Description of the Pest
The black vine weevil is primarily a pest in central coast vineyards. The adult is a hard-shelled black beetle about 0.5 inch long with small patches of white scales on the forewings. A long and broad snout, typical of weevils, projects from the front of the head. In coastal areas adult emergence generally starts in early April and continues through May. About 2 to 3 weeks after they emerge, females begin laying eggs and continue for 6 to 8 weeks. Eggs hatch into white grubs (larvae) that feed on roots. Larvae feed for about 10 months before pupating in the soil during late winter.
Adults are nocturnal, feeding on buds, foliage, flowers, and the cluster rachis. Significant bud damage can occur on late budding varieties. Foliar feeding is characterized by notching along leaf margins. Larvae feed underground on roots but do not appear to damage the vines.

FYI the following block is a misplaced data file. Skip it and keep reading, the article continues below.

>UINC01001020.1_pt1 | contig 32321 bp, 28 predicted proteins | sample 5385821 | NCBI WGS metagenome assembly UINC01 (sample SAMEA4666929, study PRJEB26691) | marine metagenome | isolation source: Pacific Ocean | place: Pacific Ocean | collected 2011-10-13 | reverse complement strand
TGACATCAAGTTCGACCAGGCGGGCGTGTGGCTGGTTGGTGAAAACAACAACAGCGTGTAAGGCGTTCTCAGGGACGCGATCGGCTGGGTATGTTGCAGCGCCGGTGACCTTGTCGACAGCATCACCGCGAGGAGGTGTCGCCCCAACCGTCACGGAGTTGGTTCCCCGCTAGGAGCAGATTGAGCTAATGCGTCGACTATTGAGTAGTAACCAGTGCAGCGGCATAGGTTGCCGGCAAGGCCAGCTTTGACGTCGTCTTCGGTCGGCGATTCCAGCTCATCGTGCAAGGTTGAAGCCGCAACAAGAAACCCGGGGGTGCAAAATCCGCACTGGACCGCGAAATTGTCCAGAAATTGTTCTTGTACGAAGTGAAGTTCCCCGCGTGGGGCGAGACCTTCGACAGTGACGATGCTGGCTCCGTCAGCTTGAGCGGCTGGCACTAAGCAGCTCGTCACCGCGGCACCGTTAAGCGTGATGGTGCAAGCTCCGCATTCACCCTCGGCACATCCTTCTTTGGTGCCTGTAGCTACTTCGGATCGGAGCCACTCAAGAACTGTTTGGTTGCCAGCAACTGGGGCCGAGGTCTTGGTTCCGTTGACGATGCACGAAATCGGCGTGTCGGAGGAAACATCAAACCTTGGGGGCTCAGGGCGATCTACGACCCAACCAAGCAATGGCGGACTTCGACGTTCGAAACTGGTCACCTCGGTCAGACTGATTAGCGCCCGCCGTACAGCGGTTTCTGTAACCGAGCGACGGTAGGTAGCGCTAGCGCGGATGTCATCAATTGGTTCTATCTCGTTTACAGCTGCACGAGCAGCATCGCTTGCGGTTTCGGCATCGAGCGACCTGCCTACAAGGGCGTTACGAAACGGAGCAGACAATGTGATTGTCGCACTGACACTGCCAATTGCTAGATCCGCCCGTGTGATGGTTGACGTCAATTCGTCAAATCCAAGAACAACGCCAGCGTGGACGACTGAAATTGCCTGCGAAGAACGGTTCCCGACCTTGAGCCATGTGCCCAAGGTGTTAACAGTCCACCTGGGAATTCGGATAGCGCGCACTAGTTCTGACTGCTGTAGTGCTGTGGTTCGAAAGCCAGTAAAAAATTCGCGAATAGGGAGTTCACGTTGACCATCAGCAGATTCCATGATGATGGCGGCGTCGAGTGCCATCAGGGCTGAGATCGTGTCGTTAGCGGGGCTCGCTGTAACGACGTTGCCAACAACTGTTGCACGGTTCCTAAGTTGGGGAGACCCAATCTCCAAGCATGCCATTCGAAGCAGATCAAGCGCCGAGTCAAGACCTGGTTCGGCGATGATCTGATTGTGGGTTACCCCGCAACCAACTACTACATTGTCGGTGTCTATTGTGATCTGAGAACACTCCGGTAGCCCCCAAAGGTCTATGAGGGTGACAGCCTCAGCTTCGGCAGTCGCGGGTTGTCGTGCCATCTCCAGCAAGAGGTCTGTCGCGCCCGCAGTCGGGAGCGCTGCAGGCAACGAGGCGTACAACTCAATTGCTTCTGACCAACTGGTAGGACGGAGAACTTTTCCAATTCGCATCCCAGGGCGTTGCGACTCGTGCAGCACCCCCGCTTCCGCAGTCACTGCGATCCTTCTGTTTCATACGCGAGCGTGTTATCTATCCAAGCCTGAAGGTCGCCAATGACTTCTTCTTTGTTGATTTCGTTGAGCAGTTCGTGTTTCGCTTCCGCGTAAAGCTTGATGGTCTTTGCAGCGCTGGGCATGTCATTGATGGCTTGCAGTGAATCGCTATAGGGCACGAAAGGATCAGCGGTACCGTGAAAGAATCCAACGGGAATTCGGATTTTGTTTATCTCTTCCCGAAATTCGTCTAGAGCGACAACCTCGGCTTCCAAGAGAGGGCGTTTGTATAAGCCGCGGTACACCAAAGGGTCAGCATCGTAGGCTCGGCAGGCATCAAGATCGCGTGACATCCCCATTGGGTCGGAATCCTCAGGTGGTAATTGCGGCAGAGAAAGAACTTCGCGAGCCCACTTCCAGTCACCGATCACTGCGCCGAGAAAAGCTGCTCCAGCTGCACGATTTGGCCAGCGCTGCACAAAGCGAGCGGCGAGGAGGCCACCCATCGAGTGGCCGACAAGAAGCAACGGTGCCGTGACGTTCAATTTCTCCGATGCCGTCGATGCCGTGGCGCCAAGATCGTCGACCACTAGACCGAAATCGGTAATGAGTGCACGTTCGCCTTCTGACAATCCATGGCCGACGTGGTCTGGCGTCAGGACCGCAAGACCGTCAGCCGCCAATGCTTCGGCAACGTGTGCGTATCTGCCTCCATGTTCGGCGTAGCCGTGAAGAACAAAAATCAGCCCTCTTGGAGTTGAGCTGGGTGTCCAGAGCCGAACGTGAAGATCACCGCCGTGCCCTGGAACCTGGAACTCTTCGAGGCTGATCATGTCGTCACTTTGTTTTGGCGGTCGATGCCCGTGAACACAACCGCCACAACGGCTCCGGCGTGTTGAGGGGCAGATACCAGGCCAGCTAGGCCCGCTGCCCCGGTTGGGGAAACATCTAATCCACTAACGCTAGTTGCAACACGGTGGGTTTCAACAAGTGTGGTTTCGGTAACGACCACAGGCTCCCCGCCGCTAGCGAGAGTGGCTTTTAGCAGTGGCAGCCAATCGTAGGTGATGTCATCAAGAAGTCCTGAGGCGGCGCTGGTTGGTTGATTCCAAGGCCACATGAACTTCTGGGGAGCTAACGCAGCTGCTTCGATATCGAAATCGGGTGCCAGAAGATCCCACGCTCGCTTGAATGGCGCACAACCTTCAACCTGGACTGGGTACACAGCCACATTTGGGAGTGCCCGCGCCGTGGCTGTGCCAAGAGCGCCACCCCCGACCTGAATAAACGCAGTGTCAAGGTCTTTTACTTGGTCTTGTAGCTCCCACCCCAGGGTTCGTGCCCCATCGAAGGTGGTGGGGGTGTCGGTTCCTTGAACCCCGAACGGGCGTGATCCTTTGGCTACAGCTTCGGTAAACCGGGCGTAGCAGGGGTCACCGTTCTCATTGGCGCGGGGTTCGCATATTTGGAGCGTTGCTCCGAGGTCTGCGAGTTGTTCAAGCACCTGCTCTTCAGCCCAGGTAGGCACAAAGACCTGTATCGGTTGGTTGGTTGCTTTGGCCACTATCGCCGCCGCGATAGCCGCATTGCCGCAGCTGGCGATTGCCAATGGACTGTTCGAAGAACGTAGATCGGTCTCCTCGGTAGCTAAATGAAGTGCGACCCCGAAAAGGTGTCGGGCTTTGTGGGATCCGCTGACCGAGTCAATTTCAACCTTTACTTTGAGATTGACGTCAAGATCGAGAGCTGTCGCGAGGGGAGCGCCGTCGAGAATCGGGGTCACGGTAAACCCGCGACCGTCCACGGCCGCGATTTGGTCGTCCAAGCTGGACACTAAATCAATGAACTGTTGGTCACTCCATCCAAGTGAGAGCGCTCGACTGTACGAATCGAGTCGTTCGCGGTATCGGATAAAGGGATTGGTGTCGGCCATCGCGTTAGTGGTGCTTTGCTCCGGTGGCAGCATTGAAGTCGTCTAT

Weevils move from under loose trunk bark and the soil up to the vine canopy and back, so management measures target the vine trunk and the soil surface surrounding the trunk. Among cover crops, creeping red fescue supports black vine weevil larvae populations while oats, vetch, and alfalfa do not.
Adult emergence is monitored with a corrugated cardboard trap. Strip loose bark from a vine and wrap an 8- to 10-inch wide corrugated cardboard "tree wrap" around a trunk, cinching it in the middle with a plastic tie to hold it in place. Weevils will hide in the wrap's corrugations during the day. From mid- to late March, inspect the corrugations twice weekly to detect for first emergence. Thereafter, inspect weekly. This technique has shown that generally adult activity between the soil and vine peaks in mid- to late May and is complete by early July.
Black vine weevil is generally not treated.